THE NATIVE AIR

In A Season of Mists (1984) and The Peacock's Feather (1990), Woodhouse staked out a fictional portion of England's Norwich and surrounds for the mainly romantic adventures, circa 1800, of minor gentry. More of the same here, with most of the personae met in the earlier novels. The irascible Dr. Alex French, an army surgeon now back in the Norwich where he is respected and trusted, is still in love with young, lively widow Ann Gerard—who, here, is gamely soldiering on after a riding accident at her estate, Thorn, which is managed by the by-blow cousin she'd educated. Meanwhile, the neighboring estate, Blackow Hall, has a new and bizarre owner—elderly, red- wigged, oddly clothed Clodie M'Cool, usually seen magnificently riding huge touchy horses or trailed by packs of her dogs. She has a terrible temper—and she and Dr. Alex take to each other at once. Alex is fascinated by Clodie's restful, beautiful niece Julia, indifferent mother to eight-year-old Cassandra. In the midst of the community's bumbling preparation for the expected invasion by Napoleon, Cassandra is kidnapped—an event followed by a wild boat- chase, gunfire on a French beach, naughty Julia's flight (no surprise), and a highly contrived but jolly ending In a style at a gallop (with a few stumbles), an easy tale with likable characters, if a bit out of period in diction. But who cares?

Pub Date: June 27, 1991

ISBN: 0-312-05901-9

Page Count: 304

Publisher: St. Martin's

Review Posted Online: May 20, 2010

Kirkus Reviews Issue: May 1, 1991

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An enjoyable, cozy novel that touches on tough topics.

THE AUTHENTICITY PROJECT

A group of strangers who live near each other in London become fast friends after writing their deepest secrets in a shared notebook.

Julian Jessop, a septuagenarian artist, is bone-crushingly lonely when he starts “The Authenticity Project”—as he titles a slim green notebook—and begins its first handwritten entry questioning how well people know each other in his tiny corner of London. After 15 years on his own mourning the loss of his beloved wife, he begins the project with the aim that whoever finds the little volume when he leaves it in a cafe will share their true self with their own entry and then pass the volume on to a stranger. The second person to share their inner selves in the notebook’s pages is Monica, 37, owner of a failing cafe and a former corporate lawyer who desperately wants to have a baby. From there the story unfolds, as the volume travels to Thailand and back to London, seemingly destined to fall only into the hands of people—an alcoholic drug addict, an Australian tourist, a social media influencer/new mother, etc.—who already live clustered together geographically. This is a glossy tale where difficulties and addictions appear and are overcome, where lies are told and then forgiven, where love is sought and found, and where truths, once spoken, can set you free. Secondary characters, including an interracial gay couple, appear with their own nuanced parts in the story. The message is strong, urging readers to get off their smartphones and social media and live in the real, authentic world—no chain stores or brands allowed here—making friends and forming a real-life community and support network. And is that really a bad thing?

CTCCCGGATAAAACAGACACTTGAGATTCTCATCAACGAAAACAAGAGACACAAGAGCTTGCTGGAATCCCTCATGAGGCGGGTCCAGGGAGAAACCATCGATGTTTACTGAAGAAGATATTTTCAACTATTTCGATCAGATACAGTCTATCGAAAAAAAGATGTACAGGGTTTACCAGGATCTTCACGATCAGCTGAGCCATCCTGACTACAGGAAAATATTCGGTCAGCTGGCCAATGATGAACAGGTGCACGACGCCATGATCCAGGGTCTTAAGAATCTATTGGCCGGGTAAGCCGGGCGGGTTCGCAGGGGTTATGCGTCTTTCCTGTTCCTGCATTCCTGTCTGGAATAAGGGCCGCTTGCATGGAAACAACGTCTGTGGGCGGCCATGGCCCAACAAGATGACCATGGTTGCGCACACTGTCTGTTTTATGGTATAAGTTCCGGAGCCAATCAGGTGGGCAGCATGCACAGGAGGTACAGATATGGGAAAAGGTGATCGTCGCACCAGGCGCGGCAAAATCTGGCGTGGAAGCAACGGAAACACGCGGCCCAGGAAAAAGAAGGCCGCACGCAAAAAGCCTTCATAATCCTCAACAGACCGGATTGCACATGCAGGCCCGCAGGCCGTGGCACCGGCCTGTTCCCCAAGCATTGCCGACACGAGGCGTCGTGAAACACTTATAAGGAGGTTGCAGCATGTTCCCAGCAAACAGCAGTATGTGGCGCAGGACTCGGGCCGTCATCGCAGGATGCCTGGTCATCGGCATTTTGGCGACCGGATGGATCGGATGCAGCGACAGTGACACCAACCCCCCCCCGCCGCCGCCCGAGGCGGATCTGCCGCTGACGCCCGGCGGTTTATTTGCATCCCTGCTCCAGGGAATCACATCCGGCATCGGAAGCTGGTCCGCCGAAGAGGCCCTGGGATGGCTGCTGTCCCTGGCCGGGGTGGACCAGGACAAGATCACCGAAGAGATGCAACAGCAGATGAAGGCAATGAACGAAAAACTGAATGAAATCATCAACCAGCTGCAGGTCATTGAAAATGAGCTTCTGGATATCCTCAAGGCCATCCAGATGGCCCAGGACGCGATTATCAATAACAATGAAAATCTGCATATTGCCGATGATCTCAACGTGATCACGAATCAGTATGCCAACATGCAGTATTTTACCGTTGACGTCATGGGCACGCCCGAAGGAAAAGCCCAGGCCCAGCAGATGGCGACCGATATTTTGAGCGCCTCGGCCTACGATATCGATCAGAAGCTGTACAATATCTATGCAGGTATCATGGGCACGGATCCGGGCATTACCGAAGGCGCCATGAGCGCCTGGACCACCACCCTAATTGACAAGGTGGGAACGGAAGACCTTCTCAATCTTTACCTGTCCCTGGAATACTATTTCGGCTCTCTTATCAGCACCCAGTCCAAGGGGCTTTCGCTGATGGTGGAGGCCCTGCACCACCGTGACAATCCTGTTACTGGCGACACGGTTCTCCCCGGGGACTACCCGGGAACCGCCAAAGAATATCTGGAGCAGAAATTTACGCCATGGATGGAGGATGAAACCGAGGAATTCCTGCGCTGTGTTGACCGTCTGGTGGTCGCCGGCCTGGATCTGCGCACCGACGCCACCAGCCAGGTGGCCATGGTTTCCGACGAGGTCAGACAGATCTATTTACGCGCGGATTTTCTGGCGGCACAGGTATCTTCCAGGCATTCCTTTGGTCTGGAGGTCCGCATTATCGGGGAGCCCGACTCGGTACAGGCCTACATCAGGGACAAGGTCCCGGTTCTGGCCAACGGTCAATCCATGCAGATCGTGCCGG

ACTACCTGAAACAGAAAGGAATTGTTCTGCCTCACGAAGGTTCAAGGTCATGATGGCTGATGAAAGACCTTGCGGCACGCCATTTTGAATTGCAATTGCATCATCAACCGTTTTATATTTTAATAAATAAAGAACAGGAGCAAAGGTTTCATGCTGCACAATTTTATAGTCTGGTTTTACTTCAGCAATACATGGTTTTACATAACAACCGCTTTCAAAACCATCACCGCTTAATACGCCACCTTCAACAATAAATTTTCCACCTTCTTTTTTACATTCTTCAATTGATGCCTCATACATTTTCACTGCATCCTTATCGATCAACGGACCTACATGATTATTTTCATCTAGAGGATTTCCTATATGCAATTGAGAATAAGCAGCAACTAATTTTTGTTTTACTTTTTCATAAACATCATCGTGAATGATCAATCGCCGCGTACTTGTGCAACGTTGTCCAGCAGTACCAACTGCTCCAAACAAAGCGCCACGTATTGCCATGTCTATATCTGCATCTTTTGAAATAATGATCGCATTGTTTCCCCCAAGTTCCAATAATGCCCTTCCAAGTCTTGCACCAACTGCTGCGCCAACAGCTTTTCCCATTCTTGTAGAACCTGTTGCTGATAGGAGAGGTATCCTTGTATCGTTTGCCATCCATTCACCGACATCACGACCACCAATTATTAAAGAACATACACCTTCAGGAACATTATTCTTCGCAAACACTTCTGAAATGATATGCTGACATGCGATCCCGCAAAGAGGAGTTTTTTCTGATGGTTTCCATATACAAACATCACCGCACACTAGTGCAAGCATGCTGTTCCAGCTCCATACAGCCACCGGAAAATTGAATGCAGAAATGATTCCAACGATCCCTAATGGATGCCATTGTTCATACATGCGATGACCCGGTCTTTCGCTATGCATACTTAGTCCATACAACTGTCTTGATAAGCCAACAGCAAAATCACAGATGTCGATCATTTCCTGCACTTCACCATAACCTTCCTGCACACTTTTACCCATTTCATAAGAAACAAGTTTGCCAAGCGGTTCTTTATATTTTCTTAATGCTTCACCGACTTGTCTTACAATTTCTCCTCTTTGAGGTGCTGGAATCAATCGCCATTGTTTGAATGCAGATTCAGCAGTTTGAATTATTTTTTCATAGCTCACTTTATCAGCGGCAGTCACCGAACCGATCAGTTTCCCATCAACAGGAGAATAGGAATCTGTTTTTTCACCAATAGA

An enjoyable, cozy novel that touches on tough topics.

Pub Date: Feb. 4, 2020

ISBN: 978-1-9848-7861-8

Page Count: 368

Publisher: Pamela Dorman/Viking

Review Posted Online: Oct. 27, 2019

Kirkus Reviews Issue: Nov. 15, 2019

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A strict report, worthy of sympathy.

THE CATCHER IN THE RYE

A violent surfacing of adolescence (which has little in common with Tarkington's earlier, broadly comic, Seventeen) has a compulsive impact.

"Nobody big except me" is the dream world of Holden Caulfield and his first person story is down to the basic, drab English of the pre-collegiate. For Holden is now being bounced from fancy prep, and, after a vicious evening with hall- and roommates, heads for New York to try to keep his latest failure from his parents. He tries to have a wild evening (all he does is pay the check), is terrorized by the hotel elevator man and his on-call whore, has a date with a girl he likes—and hates, sees his 10 year old sister, Phoebe. He also visits a sympathetic English teacher after trying on a drunken session, and when he keeps his date with Phoebe, who turns up with her suitcase to join him on his flight, he heads home to a hospital siege. This is tender and true, and impossible, in its picture of the old hells of young boys, the lonesomeness and tentative attempts to be mature and secure, the awful block between youth and being grown-up, the fright and sickness that humans and their behavior cause the challenging, the dramatization of the big bang. It is a sorry little worm's view of the off-beat of adult pressure, of contemporary strictures and conformity, of sentiment….

A strict report, worthy of sympathy.

Pub Date: June 15, 1951

ISBN: 0316769177

Page Count: -

Publisher: Little, Brown

Review Posted Online: Nov. 2, 2011

Kirkus Reviews Issue: June 15, 1951

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